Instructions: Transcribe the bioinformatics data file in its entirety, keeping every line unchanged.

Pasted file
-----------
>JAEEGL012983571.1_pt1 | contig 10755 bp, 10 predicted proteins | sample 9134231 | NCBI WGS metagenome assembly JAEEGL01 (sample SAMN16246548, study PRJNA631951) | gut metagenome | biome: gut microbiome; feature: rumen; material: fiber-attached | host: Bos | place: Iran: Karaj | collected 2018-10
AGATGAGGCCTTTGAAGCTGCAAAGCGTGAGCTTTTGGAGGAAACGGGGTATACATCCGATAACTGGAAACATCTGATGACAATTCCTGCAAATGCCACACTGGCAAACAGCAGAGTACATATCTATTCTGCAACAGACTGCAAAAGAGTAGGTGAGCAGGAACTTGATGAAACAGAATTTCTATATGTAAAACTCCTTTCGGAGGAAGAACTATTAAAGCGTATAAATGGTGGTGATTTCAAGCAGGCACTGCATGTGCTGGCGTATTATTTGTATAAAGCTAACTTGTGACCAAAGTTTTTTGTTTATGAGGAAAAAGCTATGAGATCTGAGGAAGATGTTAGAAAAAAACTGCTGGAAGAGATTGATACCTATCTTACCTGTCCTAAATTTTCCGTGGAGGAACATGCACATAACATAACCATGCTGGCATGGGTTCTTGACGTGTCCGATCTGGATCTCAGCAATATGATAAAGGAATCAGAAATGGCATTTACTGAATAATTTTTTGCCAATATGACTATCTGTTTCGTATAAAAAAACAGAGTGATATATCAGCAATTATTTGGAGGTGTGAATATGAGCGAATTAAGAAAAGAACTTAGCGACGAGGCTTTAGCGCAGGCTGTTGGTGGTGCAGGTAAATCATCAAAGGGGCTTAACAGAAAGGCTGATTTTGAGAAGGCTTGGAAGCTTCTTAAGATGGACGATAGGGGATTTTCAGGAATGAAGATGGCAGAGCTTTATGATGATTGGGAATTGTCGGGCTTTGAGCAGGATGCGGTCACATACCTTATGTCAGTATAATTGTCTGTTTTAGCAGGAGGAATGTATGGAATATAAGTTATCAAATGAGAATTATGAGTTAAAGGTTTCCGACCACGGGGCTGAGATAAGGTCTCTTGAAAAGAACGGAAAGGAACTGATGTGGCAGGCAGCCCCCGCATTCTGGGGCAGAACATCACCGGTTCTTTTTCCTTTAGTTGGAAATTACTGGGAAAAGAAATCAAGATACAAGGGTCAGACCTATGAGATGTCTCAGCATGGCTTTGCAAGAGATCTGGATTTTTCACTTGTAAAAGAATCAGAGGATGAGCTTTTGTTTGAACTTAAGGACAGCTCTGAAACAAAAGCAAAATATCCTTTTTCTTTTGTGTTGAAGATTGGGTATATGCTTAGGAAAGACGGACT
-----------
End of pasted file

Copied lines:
>JAEEGL012983571.1_pt1 | contig 10755 bp, 10 predicted proteins | sample 9134231 | NCBI WGS metagenome assembly JAEEGL01 (sample SAMN16246548, study PRJNA631951) | gut metagenome | biome: gut microbiome; feature: rumen; material: fiber-attached | host: Bos | place: Iran: Karaj | collected 2018-10
AGATGAGGCCTTTGAAGCTGCAAAGCGTGAGCTTTTGGAGGAAACGGGGTATACATCCGATAACTGGAAACATCTGATGACAATTCCTGCAAATGCCACACTGGCAAACAGCAGAGTACATATCTATTCTGCAACAGACTGCAAAAGAGTAGGTGAGCAGGAACTTGATGAAACAGAATTTCTATATGTAAAACTCCTTTCGGAGGAAGAACTATTAAAGCGTATAAATGGTGGTGATTTCAAGCAGGCACTGCATGTGCTGGCGTATTATTTGTATAAAGCTAACTTGTGACCAAAGTTTTTTGTTTATGAGGAAAAAGCTATGAGATCTGAGGAAGATGTTAGAAAAAAACTGCTGGAAGAGATTGATACCTATCTTACCTGTCCTAAATTTTCCGTGGAGGAACATGCACATAACATAACCATGCTGGCATGGGTTCTTGACGTGTCCGATCTGGATCTCAGCAATATGATAAAGGAATCAGAAATGGCATTTACTGAATAATTTTTTGCCAATATGACTATCTGTTTCGTATAAAAAAACAGAGTGATATATCAGCAATTATTTGGAGGTGTGAATATGAGCGAATTAAGAAAAGAACTTAGCGACGAGGCTTTAGCGCAGGCTGTTGGTGGTGCAGGTAAATCATCAAAGGGGCTTAACAGAAAGGCTGATTTTGAGAAGGCTTGGAAGCTTCTTAAGATGGACGATAGGGGATTTTCAGGAATGAAGATGGCAGAGCTTTATGATGATTGGGAATTGTCGGGCTTTGAGCAGGATGCGGTCACATACCTTATGTCAGTATAATTGTCTGTTTTAGCAGGAGGAATGTATGGAATATAAGTTATCAAATGAGAATTATGAGTTAAAGGTTTCCGACCACGGGGCTGAGATAAGGTCTCTTGAAAAGAACGGAAAGGAACTGATGTGGCAGGCAGCCCCCGCATTCTGGGGCAGAACATCACCGGTTCTTTTTCCTTTAGTTGGAAATTACTGGGAAAAGAAATCAAGATACAAGGGTCAGACCTATGAGATGTCTCAGCATGGCTTTGCAAGAGATCTGGATTTTTCACTTGTAAAAGAATCAGAGGATGAGCTTTTGTTTGAACTTAAGGACAGCTCTGAAACAAAAGCAAAATATCCTTTTTCTTTTGTGTTGAAGATTGGGTATATGCTTAGGAAAGACGGACT